Benaroya Research Institute (BRI) is a world leader in human immune system research. BRI works to advance the science that will predict, prevent, reverse and cure immune system diseases like allergies, asthma, cancer, COVID-19 and autoimmune diseases. BRI accelerates discovery through laboratory breakthroughs in immunology that are then translated to clinical therapies. We believe that a breakthrough in one immune system disease can lead to progress against them all, and work tirelessly toward our vision of a healthy immune system for everyone. BRI is a world-renowned independent nonprofit research institute affiliated with Virginia Mason Franciscan Health and based in Seattle.
New Study Shows Allergic Asthma Provides Intrinsic Protection Against Severe COVID-19
In a new study published in the Journal of Allergy and Clinical Immunology led by Benaroya Research Institute (BRI) and Seattle Children’s Research Institute in collaboration with the University of Washington School of Medicine and the University of Wisconsin, researchers discovered why individuals with allergic asthma may have reduced susceptibility to COVID-19 and an important mechanism by which allergic inflammation diminishes SARS-CoV-2 infection, despite well-known susceptibilities to other respiratory viral infections.
Allergic diseases such as asthma are characterized by type-2 inflammation in the airways. BRI’s Naresh Doni Jayavelu, PhD, and the research team looked at mechanisms whereby type-2 inflammation in the airway surprisingly protects against SARS-CoV-2 in children. The study utilized bronchial airway cells from carefully characterized children with and without asthma obtained from the biorepository of Dr. Jason Debley, investigator at the Center for Immunity and Immunotherapies at Seattle Children’s Research Institute. The Debley Lab team then used the cells to conduct SARS-CoV-2 infection experiments in their biosafety level 3 (BSL-3) facility using an organotypic ex vivo airway epithelial model system. Results demonstrated that viral replication was lower in airway epithelial cells from children with allergic asthma compared to their healthy counterparts, and that increasing the level of type-2 inflammation in the epithelium could dramatically impair viral replication.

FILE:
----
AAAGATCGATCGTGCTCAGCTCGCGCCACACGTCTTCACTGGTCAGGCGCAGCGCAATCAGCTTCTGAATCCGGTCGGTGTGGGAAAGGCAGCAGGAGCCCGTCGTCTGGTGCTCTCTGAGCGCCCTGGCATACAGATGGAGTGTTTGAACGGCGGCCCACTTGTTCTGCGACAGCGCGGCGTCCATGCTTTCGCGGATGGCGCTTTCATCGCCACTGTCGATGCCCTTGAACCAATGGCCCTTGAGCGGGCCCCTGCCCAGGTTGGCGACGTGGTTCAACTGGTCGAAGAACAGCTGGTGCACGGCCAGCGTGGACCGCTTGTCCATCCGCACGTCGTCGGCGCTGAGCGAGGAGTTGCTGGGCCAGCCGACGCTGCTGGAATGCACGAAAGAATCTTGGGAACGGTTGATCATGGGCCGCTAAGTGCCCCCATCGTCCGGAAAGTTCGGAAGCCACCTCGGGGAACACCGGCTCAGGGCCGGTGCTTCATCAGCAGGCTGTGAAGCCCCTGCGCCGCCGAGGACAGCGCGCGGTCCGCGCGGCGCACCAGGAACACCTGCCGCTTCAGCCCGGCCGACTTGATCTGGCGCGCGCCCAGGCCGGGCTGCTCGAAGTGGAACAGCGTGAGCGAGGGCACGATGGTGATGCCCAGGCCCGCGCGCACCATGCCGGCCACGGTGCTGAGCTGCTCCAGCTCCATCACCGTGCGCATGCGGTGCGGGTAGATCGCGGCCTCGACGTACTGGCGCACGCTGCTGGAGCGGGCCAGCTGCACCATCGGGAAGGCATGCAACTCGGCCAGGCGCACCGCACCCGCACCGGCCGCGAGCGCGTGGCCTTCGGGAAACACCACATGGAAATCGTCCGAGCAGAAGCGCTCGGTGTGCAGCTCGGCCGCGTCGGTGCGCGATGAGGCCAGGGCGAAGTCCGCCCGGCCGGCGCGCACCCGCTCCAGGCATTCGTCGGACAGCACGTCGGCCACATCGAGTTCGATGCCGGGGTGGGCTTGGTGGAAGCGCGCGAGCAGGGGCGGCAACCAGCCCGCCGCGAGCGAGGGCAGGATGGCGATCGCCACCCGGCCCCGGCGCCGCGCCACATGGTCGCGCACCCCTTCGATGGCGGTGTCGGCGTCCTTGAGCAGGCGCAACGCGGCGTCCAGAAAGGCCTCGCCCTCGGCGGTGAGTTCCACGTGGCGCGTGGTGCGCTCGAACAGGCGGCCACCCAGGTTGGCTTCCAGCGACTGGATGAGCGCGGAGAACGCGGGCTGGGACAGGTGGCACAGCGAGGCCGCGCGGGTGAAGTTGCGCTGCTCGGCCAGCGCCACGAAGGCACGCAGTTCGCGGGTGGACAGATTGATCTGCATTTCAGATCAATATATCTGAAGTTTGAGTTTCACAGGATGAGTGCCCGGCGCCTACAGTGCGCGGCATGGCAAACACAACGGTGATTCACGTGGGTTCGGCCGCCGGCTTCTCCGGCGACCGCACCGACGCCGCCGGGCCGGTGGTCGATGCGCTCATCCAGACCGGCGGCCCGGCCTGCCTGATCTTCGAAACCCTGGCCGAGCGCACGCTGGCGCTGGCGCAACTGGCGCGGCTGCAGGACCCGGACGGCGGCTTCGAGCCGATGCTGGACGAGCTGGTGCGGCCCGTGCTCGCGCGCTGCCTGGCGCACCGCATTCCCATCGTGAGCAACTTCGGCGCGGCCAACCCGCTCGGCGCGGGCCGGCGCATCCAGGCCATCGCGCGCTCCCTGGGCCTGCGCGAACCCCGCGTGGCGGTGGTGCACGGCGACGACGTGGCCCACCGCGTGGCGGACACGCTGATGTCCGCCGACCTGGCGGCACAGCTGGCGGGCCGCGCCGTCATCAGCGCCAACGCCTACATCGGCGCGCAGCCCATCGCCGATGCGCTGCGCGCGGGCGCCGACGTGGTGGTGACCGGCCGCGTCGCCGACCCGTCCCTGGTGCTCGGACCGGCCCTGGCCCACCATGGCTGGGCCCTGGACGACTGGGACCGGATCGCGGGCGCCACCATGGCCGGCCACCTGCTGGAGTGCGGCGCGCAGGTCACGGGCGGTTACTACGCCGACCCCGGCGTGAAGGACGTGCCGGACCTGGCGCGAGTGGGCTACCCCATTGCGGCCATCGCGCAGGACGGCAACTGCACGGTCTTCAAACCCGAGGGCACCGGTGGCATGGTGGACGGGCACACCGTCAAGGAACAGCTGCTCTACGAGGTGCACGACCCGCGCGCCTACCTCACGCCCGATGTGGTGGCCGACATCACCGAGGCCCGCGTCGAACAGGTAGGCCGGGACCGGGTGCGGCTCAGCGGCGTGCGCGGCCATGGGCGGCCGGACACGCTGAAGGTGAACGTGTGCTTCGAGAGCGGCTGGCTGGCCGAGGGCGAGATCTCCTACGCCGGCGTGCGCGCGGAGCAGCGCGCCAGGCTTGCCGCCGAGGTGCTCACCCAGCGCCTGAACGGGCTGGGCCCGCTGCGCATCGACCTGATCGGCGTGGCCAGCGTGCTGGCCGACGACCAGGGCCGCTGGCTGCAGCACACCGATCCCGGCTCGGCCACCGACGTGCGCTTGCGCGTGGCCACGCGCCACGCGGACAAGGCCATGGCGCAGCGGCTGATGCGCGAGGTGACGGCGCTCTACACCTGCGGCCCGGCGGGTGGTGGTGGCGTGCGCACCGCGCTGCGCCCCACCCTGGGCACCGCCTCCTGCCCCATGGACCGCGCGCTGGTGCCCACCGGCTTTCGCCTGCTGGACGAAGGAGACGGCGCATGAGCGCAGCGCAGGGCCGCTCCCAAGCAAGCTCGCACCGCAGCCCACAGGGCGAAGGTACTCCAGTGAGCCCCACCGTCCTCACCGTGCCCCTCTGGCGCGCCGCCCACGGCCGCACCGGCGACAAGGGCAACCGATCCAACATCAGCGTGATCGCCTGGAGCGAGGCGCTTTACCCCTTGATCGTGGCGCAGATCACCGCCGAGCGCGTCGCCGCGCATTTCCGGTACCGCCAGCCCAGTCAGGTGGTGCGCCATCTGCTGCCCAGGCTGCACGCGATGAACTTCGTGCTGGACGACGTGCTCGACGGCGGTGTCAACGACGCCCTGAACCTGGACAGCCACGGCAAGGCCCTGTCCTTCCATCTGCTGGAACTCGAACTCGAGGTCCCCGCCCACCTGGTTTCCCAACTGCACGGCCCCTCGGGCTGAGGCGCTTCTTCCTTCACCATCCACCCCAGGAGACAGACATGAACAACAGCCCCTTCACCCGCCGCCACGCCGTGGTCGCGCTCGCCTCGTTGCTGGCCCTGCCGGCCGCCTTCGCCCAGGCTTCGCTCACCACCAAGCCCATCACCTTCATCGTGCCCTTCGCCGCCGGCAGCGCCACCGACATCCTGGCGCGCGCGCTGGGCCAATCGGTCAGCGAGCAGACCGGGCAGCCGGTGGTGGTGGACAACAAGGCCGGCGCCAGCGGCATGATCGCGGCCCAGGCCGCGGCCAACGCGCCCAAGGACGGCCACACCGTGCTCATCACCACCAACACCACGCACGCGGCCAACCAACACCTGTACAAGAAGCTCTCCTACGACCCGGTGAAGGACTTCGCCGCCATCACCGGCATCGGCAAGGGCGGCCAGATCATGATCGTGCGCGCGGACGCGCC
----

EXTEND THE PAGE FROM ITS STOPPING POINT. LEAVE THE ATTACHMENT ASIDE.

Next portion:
“This was a highly collaborative research effort that revealed important molecular and clinical insights by which people with allergic asthma are likely protected from SARS-CoV-2 infection,” said Dr. Jayavelu. “Early epidemiologic studies reported conflicting findings on the association of asthma with COVID-19 adverse outcomes. However, now we are seeing that it is other pulmonary disease (such as COPD) that confer risk for worse COVID-19, but surprisingly allergy and allergic asthma can confer unexpected protection.”
The findings also illustrate a notable mechanism of intrinsic protection against SARS-CoV-2.
“To my knowledge, this is perhaps the most compelling demonstration of a mechanism of intrinsic protection against SARS-CoV-2. We know antibody responses after vaccine or natural infection are protective, but this mechanism protects in the absence of prior exposure to the virus,” said Matthew Altman, MD, BRI affiliate investigator and co-author on the study.
Since the study findings are based on in vitro cell culture experiments, Dr. Jayavelu and Dr. Altman are now investigating to what degree type-2 inflammation decreases viral replication and severe disease in a large observational cohort that was enrolled at the beginning of the pandemic to more fully understand the clinical impact of their results.
This research was funded by the National Institute of Allergy and Infectious Diseases, part of the National Institutes of Health, and other sources. It builds on a previous study that set the groundwork for a hypothetical mechanism of protection. For more information on BRI and its asthma research, visit benaroyaresearch.org.